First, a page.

Like their German neighbours, Austrians go to the polls at the end of this month to elect their national representatives. As with most well-established democracies, Austria has a major party of both the centre-right (the Austrian People’s Party – ÖVP) and centre-left (the Social democratic Party of Austria – SPÖ). Unlike many of its counterparts, however, Austrian government since 1945 has been characterised by grand coalitions formed by these two parties, who in the past have together controlled more than 90% of the seats in the Austrian parliament. The current grand coalition is led by SPÖ Chancellor, Werner Faymann – and this doesn’t look likely to change after the election.
This year, the ‘duopoly’ may not even receive the backing of 50% of Austrian voters, as the Austrian party system continues to fragment, most visibly on the right. Like its counterparts in other parts of Europe, Austria’s Greens (The Green Alternative) have a formidable parliamentary presence, winning 20 seats in the last election in 2008, and they are also polling even strongly (at around 15%) this time around in the opinion polls.
Both the SPÖ and the ÖVP look set to poll lower than they have previously, continuing the long term decline in the support for these two major parties. Austria’s far-right Freedom Party (FPÖ), an historic ‘third party’ in postwar Austrian politics, has splintered over the past 10 years, however they still hold 34 seats in the Austrian parliament and look set to maintain a similar number this time around. The splinter party, the Alliance for the Future of Austria (BZÖ), and new outfit Team Stronach led by Austrian-Canadian billionaire, Frank Stronach, will have contrasting fortunes. The BZÖ, founded in 2005 by former FPÖ leader and government Minister Jorg Haider, seem set to lose the bulk of their seats to Stronach’s party – which stands on a distinctly anti-system and anti-Europe platform.
The FPÖ still suffers from the perception among sections of its formerly faithful voters that its far-right platform was watered down by the participation in government with the ÖVP at the turn of the millennium. Over the past decade therefore, for those of us who study political parties and European government, this has resulted in a fascinating fragmentation of the Austrian far-right.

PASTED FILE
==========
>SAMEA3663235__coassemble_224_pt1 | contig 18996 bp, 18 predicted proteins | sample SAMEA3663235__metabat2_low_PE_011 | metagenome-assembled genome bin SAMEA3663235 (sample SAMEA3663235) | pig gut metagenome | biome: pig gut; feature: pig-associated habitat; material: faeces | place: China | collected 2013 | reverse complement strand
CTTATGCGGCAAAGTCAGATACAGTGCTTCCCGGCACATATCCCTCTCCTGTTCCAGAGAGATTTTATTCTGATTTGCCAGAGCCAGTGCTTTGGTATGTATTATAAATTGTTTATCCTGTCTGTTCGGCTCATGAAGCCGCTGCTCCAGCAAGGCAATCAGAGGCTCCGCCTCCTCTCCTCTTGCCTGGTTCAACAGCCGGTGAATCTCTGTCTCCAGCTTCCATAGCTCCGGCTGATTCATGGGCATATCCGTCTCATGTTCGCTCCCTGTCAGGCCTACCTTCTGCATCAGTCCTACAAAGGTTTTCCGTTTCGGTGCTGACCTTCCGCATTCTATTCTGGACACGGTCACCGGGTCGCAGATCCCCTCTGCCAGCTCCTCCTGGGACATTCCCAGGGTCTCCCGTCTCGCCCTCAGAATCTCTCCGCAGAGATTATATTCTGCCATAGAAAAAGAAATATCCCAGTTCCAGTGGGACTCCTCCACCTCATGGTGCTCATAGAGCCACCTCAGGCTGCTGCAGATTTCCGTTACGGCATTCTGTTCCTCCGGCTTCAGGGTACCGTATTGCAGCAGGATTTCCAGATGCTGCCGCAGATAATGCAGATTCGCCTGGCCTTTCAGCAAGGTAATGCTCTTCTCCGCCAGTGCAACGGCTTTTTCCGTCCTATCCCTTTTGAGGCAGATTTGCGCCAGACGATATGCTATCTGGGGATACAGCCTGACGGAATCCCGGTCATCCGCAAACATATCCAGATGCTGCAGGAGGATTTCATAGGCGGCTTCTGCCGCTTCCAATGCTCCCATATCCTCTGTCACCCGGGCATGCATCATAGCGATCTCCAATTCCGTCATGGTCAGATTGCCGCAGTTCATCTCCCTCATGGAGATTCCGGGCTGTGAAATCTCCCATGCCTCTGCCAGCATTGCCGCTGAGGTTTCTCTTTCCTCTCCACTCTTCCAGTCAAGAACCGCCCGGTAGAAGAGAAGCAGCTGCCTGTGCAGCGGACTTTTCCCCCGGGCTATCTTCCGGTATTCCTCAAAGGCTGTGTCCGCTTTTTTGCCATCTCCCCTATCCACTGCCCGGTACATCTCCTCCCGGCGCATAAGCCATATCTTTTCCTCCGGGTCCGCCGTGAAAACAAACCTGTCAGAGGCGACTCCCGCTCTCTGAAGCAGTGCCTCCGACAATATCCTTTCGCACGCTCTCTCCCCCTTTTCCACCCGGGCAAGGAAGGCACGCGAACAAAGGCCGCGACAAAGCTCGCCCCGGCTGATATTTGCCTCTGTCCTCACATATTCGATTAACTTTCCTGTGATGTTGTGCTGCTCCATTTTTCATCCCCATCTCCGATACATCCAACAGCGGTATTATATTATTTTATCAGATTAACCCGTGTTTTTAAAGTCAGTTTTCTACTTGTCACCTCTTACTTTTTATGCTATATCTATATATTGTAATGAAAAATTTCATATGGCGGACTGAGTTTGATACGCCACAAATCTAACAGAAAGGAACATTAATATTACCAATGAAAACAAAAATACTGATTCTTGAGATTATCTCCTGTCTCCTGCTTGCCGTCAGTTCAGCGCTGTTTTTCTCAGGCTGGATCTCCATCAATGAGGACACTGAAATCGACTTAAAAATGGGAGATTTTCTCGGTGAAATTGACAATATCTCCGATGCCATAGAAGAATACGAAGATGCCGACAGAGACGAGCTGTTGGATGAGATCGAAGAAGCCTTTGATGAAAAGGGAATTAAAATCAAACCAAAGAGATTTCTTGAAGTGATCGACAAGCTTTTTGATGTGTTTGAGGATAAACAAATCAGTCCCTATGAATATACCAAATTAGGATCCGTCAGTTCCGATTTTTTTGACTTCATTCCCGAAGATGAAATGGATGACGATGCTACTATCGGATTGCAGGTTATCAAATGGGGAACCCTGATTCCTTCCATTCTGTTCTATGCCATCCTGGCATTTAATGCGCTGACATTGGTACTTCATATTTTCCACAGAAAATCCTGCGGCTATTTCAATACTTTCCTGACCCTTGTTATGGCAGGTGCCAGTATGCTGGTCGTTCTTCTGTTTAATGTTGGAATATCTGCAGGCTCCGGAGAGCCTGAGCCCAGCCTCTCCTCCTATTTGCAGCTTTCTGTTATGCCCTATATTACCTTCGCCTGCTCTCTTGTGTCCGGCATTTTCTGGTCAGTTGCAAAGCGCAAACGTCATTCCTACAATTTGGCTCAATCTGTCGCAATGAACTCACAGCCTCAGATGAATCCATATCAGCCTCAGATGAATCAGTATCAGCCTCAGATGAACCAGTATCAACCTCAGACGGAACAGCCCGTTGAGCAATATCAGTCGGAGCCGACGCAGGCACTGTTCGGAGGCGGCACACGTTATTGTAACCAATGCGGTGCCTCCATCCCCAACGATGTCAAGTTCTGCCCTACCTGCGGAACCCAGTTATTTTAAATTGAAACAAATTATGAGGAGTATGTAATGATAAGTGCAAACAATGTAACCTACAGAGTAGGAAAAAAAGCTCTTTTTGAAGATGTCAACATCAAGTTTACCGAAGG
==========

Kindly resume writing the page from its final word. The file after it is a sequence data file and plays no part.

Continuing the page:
So what will the Austrian government look like after the vote? It seems as though the SPÖ are set to remain the largest party, although they and the ÖVP have been embroiled heavily in corruption scandals recently – compounding their electoral decline and the weakening of the duopoly that has in many ways been maintained by the cartelization of politics in Austria. Despite the weariness of the Austrian electorate towards its government, it seems likely that the government that forms after 29 September will be another, by now not-so-aptly named grand coalition, probably lead by the SPÖ once more. An alliance of the left between the SPÖ and the Greens would still struggle to command a majority in the legislature, and that is assuming that any such alliance would have the full backing of the two parties’ were it to be a plausible majority outcome.
What may well emerge then is a tired grand coalition, which will leave Austrians questioning the way politics is done more so than when the FPÖ matched the ÖVP for seats in 1999, bringing forth an alliance of the centre- and the far-right which made leaders in neighbouring European democracies uneasy. The FPÖ might play their part once again, but with its own hand in recent scandals, and the Greens the stage really is set for more of the same. How another marriage of convenience will affect the waning popularity of Austria’s shrinking political giants is likely to be the main focus of analysis after the election.